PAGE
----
In the summer of 1940 when invasion appeared imminent, three SIS officers began recruiting for, and training, this new unit — initially composed of only six agents in Norfolk, Suffolk, Sussex, Somerset, Cornwall and Devon.

A trial exercise codenamed ‘Plan 333’ in which the agents transmitted messages was deemed a success, so the network was expanded to 24 agents and groups.

As Andrew Chatterton writes, SIS envisaged ‘a scenario where the British had been defeated militarily, the Royal Family whisked away out of the country (probably to Canada) and Churchill lying dead in the smoking ruins of Whitehall’.

Section VII would lie low during the actual invasion, but when the Germans established their occupying administration, they would spring into action, transmitting messages from occupied Britain to an exiled British government elsewhere, and carrying out acts of resistance.

Like the French Resistance, these operatives would hide in plain sight, continuing their daily lives at tremendous risk. 

Section VII’s recruits were trained in demolition, unarmed combat and silent methods of killing such as garrotting.

They were taught how to concoct Molotov cocktails to throw down tank turrets, and how to sabotage factories, petrol stations and other installations to deny the Germans use of them.

It is thought that some women were even recruited as ‘honeytraps’ — enticing German soldiers to their deaths.

It is not known how many Section VII agents there were, as there is no personnel record.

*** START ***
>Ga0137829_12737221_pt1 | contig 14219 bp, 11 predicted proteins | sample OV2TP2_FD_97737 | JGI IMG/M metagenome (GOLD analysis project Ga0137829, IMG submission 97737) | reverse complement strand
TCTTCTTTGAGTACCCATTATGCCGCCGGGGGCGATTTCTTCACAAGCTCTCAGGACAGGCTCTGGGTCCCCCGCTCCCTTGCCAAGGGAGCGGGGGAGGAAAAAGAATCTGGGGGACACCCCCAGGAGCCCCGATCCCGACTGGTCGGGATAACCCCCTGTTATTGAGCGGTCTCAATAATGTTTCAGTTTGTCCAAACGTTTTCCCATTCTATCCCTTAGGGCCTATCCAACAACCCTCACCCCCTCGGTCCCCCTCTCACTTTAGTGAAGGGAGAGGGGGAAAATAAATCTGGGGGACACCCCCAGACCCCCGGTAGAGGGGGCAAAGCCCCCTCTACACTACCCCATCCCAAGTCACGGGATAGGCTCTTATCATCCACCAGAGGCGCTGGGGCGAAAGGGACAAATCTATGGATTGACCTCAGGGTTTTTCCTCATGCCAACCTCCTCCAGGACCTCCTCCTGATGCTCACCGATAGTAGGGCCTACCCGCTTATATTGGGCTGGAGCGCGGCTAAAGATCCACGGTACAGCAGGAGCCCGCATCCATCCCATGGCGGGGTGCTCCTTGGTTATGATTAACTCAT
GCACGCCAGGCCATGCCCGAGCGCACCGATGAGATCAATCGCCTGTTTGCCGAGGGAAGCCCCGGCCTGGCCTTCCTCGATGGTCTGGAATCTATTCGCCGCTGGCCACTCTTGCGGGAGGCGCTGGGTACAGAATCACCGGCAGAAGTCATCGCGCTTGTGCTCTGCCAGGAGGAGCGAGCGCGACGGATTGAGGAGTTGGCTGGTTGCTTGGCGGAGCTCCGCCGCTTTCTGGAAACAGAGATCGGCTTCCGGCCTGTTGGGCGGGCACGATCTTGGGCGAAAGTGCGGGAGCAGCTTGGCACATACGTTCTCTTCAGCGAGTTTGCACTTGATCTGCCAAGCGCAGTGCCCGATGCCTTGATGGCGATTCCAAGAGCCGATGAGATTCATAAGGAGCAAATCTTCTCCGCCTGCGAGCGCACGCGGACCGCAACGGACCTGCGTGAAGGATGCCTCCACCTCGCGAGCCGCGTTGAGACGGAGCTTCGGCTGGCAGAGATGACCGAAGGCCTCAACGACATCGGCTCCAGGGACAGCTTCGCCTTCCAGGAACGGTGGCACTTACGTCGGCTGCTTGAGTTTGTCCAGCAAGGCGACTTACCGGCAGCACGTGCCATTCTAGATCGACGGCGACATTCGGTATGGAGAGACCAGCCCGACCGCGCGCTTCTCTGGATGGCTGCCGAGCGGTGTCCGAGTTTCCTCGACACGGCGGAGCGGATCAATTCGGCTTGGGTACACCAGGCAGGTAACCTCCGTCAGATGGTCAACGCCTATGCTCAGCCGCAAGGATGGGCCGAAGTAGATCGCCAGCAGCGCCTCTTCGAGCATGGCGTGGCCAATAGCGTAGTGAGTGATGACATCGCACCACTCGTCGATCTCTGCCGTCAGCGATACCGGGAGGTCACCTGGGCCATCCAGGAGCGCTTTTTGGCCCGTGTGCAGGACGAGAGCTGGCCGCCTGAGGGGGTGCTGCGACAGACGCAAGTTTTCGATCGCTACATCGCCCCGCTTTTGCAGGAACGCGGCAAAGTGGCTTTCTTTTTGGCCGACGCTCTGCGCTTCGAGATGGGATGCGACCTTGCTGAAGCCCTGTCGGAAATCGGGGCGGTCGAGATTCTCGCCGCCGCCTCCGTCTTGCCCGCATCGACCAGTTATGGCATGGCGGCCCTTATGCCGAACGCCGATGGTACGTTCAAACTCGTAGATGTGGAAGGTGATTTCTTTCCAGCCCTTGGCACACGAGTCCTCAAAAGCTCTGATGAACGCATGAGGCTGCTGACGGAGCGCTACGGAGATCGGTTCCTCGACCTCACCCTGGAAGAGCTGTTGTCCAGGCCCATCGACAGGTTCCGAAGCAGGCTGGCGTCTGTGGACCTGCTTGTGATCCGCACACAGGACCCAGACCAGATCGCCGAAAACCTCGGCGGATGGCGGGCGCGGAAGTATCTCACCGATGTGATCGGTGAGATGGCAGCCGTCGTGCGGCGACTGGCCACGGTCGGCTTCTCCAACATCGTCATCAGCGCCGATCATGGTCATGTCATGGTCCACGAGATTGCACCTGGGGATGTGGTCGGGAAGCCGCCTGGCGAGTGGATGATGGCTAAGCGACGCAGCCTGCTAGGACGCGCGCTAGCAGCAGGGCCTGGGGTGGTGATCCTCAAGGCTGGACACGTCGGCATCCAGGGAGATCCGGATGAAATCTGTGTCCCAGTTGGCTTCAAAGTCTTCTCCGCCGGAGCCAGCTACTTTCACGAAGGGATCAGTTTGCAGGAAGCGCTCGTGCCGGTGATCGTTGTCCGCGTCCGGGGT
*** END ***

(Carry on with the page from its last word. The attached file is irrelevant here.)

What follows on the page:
Chatterton believes that they operated in cells of four or five, and that many were teenagers, like Irene Lockley, who was 18 when she joined. 

They needed people who were not eligible to serve in the regular forces due to their occupation or age, as those would be called up and possibly killed during an invasion.

‘Teenagers had the naivety of youth — you could ask them to do something dangerous that someone older might have second thoughts about,’ says Chatterton.

‘They were fit and active, as well as being hugely patriotic. A lot of them were already in cadet forces and had learned to shoot — they were recruited as snipers,’

Each area had a ‘key man’ who selected recruits. Some cells were made up of families and friends. 

Like the French Resistance, they faced a high chance of being captured, tortured and killed. Agreeing to join Section VII was ‘incredibly brave’, says Chatterton.

Irene Lockley lived in the village of South Milford in North Yorkshire and was recruited into a unit to which other members of her family belonged.